Singapore is an exciting culinary journey that holds a novelty every day. With its fascinating immigrants’ stories dovetailed with deeply-rooted food traditions, Singapore never ceases to amaze an avid food blogger.
In a recent get together with three prominent Singaporeans artists/photographers, I asked, knowing their refined palate, “what is the place to go for authentic Eurasian cuisine?” Their answer came out as prompt as a shot! “Mary’s Kafe (with a K!), That is the mecca of Eurasian food.”, the three uttered in one breath!
Eurasian cuisine is the blessed culinary marriage of Portuguese and Spanish settlers’ food with Chinese and Indian spices. It uses esoteric ingredients such as Tamarind (also known as Assam), Belacan (dried fermented shrimp paste), chili, coconut (grated or squeezed), lemongrass and candlenuts, just to name a few.
After an introduction email to Mrs. Mary Gomes, the entrepreneur, cookbook author and the owner and chef of Mary’s Kafe, I was there at her eatery week later.
In a floral dress mostly covered by a green apron, Ms. Gomes received me with a genuine smile and warm handshake when I walked in. She invited me to sit on at a table of my choice and then excused herself to amicably greet a seemingly regular client who just walked in.
Mary’s Kafe is a cozy, well lit mom-pop restaurant, with long frosted windows, black and red chairs, round and rectangle Formica tables. The place could fit between 40 to 50 people. An unpretentious eatery, where the clients seem pretty familiar with the place and comfortably accommodated.
Ms. Gomes disappeared in the kitchen for a couple of minutes and came back with a tray topped with an array of small dishes for sampling. She invited me to try the dishes until she is done with a couple of quick tasks in the kitchen.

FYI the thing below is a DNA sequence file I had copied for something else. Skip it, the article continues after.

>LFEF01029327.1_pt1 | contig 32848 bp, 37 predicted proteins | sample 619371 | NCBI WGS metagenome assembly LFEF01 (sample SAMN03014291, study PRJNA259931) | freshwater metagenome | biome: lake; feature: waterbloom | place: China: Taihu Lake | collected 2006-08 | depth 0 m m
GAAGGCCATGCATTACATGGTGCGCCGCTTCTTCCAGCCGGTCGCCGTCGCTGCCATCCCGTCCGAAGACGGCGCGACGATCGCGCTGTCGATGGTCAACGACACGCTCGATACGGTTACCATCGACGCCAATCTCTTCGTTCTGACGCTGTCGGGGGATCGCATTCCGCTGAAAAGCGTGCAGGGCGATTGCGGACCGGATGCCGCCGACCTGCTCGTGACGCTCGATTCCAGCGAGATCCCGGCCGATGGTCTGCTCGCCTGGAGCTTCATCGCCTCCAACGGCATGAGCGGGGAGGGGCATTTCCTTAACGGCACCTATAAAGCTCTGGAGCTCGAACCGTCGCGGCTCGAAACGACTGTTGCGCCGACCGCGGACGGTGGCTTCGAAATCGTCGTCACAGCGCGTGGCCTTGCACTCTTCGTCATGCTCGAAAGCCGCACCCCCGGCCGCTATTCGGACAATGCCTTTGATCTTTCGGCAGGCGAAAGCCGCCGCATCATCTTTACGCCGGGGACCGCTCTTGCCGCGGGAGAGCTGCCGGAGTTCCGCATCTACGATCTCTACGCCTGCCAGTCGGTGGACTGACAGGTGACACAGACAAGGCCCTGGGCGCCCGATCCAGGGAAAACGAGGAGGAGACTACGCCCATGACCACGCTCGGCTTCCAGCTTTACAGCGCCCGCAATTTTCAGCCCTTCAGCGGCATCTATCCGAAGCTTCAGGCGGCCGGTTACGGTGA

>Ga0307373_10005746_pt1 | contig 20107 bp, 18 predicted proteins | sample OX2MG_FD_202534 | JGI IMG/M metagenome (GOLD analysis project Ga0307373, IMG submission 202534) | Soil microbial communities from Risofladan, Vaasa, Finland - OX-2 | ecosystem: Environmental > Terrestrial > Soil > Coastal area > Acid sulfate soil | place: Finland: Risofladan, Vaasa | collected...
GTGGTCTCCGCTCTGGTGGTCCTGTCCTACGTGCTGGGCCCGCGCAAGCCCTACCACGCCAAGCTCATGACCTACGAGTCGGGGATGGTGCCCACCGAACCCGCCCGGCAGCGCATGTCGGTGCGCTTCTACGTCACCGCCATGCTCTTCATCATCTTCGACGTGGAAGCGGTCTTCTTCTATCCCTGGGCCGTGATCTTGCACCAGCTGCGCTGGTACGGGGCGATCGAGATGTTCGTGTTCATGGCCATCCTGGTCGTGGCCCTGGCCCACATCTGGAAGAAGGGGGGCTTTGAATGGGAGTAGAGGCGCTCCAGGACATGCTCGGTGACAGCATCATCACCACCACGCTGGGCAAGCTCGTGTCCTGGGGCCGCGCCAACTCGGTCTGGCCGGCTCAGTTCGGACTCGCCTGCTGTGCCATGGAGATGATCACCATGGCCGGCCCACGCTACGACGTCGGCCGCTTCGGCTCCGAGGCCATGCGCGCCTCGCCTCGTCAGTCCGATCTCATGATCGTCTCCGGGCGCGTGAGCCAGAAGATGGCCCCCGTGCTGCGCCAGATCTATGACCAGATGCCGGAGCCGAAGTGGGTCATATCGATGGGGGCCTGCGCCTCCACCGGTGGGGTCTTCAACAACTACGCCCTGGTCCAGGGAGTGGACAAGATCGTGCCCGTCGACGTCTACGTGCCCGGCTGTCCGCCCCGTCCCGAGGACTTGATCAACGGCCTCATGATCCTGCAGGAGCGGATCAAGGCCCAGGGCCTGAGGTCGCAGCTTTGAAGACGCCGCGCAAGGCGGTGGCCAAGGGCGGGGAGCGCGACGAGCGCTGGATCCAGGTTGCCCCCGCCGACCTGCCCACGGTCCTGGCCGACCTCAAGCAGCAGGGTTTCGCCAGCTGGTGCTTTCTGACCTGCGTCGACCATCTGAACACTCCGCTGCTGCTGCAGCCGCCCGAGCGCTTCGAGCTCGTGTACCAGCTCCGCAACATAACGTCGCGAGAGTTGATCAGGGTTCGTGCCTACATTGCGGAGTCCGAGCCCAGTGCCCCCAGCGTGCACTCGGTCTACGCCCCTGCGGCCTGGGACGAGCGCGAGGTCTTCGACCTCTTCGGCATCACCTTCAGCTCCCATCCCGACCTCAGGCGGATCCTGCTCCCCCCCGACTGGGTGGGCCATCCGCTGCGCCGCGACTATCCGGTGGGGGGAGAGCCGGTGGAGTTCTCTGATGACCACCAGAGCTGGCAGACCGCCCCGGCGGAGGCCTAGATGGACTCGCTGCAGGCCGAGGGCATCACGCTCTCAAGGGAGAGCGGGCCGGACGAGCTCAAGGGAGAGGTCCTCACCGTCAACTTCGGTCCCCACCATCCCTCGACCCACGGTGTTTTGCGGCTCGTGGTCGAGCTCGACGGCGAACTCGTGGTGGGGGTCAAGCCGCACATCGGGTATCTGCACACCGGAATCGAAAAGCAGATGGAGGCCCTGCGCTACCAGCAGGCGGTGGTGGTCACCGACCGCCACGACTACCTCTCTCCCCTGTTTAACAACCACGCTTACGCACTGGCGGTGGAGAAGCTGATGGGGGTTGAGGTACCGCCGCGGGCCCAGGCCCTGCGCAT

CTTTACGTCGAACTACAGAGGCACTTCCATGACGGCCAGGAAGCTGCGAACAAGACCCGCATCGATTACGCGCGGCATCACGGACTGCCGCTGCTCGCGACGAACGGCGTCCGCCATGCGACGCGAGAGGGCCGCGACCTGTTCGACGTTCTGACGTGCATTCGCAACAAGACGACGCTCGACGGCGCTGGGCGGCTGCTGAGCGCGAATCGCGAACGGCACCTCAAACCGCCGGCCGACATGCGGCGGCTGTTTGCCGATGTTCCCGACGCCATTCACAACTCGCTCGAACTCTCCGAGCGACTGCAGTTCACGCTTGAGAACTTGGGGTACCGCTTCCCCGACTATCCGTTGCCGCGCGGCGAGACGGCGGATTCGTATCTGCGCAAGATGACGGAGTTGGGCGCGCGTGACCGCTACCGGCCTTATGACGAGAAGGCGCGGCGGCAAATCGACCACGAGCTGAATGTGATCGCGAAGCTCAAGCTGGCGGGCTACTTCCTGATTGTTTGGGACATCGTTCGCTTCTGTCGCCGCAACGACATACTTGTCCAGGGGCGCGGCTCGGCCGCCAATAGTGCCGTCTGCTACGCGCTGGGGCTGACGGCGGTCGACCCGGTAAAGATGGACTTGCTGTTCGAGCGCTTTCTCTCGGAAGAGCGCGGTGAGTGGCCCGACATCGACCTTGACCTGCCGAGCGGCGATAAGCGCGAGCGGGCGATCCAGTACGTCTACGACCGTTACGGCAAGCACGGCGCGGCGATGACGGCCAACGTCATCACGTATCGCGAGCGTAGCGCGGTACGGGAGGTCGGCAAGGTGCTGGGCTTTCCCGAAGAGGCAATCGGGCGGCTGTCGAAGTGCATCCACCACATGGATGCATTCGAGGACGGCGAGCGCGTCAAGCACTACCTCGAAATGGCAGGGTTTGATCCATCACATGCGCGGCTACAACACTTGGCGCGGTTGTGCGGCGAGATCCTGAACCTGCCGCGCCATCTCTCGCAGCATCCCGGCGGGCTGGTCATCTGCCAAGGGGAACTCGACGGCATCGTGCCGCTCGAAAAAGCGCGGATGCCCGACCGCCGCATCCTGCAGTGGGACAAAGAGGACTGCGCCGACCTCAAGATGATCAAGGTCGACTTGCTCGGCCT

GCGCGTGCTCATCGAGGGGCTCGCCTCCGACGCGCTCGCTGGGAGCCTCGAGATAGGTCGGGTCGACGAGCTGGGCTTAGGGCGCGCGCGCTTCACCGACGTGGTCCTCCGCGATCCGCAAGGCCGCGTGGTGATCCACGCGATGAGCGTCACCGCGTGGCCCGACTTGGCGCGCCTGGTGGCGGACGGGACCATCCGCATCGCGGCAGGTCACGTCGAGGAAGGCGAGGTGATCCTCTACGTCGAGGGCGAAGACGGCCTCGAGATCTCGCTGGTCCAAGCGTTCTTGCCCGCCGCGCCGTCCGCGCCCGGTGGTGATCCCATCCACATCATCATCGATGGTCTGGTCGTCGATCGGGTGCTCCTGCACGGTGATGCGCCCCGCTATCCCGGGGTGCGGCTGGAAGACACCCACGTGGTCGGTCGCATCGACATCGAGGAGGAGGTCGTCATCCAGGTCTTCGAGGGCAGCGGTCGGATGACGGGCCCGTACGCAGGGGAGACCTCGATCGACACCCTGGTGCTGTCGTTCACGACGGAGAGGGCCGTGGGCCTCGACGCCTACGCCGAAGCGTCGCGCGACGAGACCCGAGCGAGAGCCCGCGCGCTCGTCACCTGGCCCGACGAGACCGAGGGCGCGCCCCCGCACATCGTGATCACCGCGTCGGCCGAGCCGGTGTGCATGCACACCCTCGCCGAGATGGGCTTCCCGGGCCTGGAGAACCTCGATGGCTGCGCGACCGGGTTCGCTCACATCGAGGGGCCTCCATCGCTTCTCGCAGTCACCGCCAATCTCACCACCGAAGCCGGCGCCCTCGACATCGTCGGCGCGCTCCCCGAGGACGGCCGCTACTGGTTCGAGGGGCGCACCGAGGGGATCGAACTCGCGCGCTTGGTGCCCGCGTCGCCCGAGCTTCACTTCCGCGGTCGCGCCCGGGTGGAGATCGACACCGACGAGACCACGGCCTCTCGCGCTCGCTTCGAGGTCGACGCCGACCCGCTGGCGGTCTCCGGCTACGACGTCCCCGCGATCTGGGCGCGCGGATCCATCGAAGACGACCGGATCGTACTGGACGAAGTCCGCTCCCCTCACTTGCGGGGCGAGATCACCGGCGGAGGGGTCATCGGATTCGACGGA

The inviting scene of a crowded table with comfort food and the wafting aromas of warm spices somehow conjured up some remote childhood memories in my grandma’s kitchen. I noticed the relaxed-looking customers and I realized that my feeling was not a rarity.
I started my tasting marathon with an oval ramequin of Chicken Shepherds pie— creamy mashed potatoes hiding a bed of soft ground chicken of complex flavors. The ground chicken —that I mistakingly thought it was beef—was cooked in dark soy sauce and seasoned with warm spices. It is possibly the closest relative you will find to Hachis Parmentier, the French dish, yet with a healthy spin.
The second dish was a Beef Smore. It is a cinnamon-cloves spiked beef stew with carrots and potatoes. The beef was fork-tender while the potatoes and carrots were with well-defined texture despite the long hours of slow-cooking.
Admittedly, It wasn’t easy to distant myself from the Beef Smore, even for resuming my tasting marathon. It was defiantly irresistible!
The next dish was a stew of fish curry and okra that was unapologetically spicy! The sauce was infused with spicy curry and bold spices. The perfectly steamed rice—served on the side— mitigated the fiery sauce and added body to the sauce. Spicy dish aficionados should find happiness savoring every bite of this dish.
That said, it was too much for me, a foodie without unlimited tolerance to overpowering spices. My taste buds were sort of numbed after a third bite. When I saw Ms. Gomes heading back towards my table, I figured it was perfect timing to start the interview!